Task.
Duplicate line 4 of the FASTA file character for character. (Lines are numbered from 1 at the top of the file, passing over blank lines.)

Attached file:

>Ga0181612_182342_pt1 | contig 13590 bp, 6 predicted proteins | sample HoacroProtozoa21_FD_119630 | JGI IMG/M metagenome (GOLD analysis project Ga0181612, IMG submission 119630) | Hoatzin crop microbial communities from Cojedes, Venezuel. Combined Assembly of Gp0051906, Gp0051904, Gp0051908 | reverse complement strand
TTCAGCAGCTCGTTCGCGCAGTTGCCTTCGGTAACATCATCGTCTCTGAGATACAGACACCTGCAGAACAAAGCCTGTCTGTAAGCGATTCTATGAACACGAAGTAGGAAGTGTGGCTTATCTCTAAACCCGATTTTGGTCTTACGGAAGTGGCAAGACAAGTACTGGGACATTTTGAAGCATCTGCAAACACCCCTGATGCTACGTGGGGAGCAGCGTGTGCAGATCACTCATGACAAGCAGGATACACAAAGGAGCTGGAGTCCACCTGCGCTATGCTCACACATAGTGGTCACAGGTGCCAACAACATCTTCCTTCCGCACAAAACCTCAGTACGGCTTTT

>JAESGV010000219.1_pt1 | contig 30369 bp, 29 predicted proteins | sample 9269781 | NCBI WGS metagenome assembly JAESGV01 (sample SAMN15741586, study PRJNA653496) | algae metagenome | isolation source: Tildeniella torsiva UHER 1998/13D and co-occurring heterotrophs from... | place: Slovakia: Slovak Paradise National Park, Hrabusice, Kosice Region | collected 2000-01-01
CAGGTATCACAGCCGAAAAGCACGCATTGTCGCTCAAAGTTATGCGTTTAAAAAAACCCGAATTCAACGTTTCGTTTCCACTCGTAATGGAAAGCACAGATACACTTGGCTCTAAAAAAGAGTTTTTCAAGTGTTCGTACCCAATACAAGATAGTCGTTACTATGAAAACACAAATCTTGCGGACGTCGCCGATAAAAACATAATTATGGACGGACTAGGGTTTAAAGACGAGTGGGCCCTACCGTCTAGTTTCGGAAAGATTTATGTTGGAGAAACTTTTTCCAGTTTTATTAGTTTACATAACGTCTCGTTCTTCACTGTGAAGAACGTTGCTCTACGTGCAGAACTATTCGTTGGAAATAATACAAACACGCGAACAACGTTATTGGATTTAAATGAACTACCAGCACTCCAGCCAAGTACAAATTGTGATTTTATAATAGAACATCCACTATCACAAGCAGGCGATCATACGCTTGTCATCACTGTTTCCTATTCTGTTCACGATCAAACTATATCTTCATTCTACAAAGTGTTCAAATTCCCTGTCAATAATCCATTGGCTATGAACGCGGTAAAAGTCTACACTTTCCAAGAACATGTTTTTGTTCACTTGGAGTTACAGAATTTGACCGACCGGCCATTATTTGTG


CAGGTATCACAGCCGAAAAGCACGCATTGTCGCTCAAAGTTATGCGTTTAAAAAAACCCGAATTCAACGTTTCGTTTCCACTCGTAATGGAAAGCACAGATACACTTGGCTCTAAAAAAGAGTTTTTCAAGTGTTCGTACCCAATACAAGATAGTCGTTACTATGAAAACACAAATCTTGCGGACGTCGCCGATAAAAACATAATTATGGACGGACTAGGGTTTAAAGACGAGTGGGCCCTACCGTCTAGTTTCGGAAAGATTTATGTTGGAGAAACTTTTTCCAGTTTTATTAGTTTACATAACGTCTCGTTCTTCACTGTGAAGAACGTTGCTCTACGTGCAGAACTATTCGTTGGAAATAATACAAACACGCGAACAACGTTATTGGATTTAAATGAACTACCAGCACTCCAGCCAAGTACAAATTGTGATTTTATAATAGAACATCCACTATCACAAGCAGGCGATCATACGCTTGTCATCACTGTTTCCTATTCTGTTCACGATCAAACTATATCTTCATTCTACAAAGTGTTCAAATTCCCTGTCAATAATCCATTGGCTATGAACGCGGTAAAAGTCTACACTTTCCAAGAACATGTTTTTGTTCACTTGGAGTTACAGAATTTGACCGACCGGCCATTATTTGTG